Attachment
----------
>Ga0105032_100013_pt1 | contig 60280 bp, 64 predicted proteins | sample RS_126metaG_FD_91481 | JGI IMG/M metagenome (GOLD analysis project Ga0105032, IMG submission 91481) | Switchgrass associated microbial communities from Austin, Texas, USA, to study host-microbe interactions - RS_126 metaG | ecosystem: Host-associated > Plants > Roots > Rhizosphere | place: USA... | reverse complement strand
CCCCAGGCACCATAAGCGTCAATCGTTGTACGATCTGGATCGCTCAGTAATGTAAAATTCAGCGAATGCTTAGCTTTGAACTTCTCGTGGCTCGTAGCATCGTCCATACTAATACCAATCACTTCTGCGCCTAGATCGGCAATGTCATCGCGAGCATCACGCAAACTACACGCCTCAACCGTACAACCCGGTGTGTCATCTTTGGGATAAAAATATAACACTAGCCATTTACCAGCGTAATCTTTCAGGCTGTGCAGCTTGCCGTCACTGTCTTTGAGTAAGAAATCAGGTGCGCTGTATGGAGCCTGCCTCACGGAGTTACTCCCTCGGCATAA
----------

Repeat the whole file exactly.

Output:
>Ga0105032_100013_pt1 | contig 60280 bp, 64 predicted proteins | sample RS_126metaG_FD_91481 | JGI IMG/M metagenome (GOLD analysis project Ga0105032, IMG submission 91481) | Switchgrass associated microbial communities from Austin, Texas, USA, to study host-microbe interactions - RS_126 metaG | ecosystem: Host-associated > Plants > Roots > Rhizosphere | place: USA... | reverse complement strand
CCCCAGGCACCATAAGCGTCAATCGTTGTACGATCTGGATCGCTCAGTAATGTAAAATTCAGCGAATGCTTAGCTTTGAACTTCTCGTGGCTCGTAGCATCGTCCATACTAATACCAATCACTTCTGCGCCTAGATCGGCAATGTCATCGCGAGCATCACGCAAACTACACGCCTCAACCGTACAACCCGGTGTGTCATCTTTGGGATAAAAATATAACACTAGCCATTTACCAGCGTAATCTTTCAGGCTGTGCAGCTTGCCGTCACTGTCTTTGAGTAAGAAATCAGGTGCGCTGTATGGAGCCTGCCTCACGGAGTTACTCCCTCGGCATAA